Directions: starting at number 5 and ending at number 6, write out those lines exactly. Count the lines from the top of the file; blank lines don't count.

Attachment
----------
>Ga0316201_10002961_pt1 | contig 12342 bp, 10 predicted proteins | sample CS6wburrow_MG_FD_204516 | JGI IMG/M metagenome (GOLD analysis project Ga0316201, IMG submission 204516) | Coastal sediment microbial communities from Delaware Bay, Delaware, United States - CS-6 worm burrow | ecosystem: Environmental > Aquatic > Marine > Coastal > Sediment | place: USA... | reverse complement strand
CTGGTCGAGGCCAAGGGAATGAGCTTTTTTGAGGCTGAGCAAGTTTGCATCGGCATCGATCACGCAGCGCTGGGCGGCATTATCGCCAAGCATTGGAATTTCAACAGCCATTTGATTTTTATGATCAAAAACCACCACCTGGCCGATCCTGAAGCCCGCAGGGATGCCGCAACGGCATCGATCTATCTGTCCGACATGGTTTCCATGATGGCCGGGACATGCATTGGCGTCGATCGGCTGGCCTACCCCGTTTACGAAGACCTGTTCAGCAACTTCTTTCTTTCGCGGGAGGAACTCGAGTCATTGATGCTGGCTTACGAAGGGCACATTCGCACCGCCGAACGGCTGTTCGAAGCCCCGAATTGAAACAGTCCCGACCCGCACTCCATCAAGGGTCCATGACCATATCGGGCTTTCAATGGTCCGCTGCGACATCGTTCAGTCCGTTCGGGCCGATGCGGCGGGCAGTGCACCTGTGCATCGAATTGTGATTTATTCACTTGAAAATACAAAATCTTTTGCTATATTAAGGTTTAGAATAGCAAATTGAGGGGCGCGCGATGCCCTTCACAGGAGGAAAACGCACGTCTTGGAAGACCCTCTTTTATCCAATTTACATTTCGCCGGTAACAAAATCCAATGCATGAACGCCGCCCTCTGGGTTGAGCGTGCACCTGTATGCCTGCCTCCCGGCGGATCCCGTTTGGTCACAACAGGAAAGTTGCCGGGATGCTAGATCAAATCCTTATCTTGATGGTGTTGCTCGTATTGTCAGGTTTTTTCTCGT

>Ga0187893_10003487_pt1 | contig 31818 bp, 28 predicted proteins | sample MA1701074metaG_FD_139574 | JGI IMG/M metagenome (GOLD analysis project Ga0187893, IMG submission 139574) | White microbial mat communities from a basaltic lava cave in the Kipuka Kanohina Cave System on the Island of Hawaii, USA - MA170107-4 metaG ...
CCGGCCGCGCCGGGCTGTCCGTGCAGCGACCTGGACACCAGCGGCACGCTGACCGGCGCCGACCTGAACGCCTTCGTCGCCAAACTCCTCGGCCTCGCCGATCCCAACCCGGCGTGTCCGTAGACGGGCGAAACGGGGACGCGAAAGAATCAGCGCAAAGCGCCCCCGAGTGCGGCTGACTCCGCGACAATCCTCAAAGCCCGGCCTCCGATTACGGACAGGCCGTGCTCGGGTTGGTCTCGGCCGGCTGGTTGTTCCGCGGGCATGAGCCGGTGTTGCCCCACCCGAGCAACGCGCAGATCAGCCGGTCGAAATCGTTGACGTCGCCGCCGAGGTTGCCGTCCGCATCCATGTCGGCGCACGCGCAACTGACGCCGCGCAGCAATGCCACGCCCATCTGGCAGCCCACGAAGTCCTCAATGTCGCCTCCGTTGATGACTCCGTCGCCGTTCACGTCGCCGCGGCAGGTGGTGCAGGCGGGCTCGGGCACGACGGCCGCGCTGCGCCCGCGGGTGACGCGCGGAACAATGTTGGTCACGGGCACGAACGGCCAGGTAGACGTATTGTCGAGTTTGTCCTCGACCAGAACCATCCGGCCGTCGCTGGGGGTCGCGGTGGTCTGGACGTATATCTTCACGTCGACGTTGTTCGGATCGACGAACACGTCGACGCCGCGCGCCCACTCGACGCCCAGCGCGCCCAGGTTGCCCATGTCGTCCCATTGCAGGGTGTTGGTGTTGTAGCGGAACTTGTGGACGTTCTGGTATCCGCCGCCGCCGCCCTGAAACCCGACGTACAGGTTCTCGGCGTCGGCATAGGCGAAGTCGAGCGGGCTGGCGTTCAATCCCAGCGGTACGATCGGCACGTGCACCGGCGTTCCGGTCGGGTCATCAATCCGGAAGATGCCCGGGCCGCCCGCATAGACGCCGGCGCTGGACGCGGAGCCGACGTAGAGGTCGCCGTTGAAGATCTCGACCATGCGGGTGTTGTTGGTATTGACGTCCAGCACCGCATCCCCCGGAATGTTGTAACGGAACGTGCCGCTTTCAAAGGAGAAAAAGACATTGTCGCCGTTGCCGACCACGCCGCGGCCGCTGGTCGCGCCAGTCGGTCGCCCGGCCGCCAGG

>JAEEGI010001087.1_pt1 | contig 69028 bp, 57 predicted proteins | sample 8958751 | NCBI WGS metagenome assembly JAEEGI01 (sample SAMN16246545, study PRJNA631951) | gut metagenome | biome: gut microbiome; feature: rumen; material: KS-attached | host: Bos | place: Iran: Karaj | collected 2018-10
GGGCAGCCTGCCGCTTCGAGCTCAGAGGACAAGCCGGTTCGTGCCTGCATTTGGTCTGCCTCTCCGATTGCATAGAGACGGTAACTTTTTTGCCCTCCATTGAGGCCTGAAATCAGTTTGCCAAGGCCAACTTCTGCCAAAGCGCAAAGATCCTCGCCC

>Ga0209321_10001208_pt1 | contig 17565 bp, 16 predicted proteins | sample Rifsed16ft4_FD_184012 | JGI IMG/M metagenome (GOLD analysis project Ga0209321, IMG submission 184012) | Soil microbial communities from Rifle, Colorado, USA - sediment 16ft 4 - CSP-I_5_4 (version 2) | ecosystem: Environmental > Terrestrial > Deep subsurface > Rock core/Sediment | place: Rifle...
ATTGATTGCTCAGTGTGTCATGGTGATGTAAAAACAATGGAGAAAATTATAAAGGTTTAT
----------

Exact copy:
>JAEEGI010001087.1_pt1 | contig 69028 bp, 57 predicted proteins | sample 8958751 | NCBI WGS metagenome assembly JAEEGI01 (sample SAMN16246545, study PRJNA631951) | gut metagenome | biome: gut microbiome; feature: rumen; material: KS-attached | host: Bos | place: Iran: Karaj | collected 2018-10
GGGCAGCCTGCCGCTTCGAGCTCAGAGGACAAGCCGGTTCGTGCCTGCATTTGGTCTGCCTCTCCGATTGCATAGAGACGGTAACTTTTTTGCCCTCCATTGAGGCCTGAAATCAGTTTGCCAAGGCCAACTTCTGCCAAAGCGCAAAGATCCTCGCCC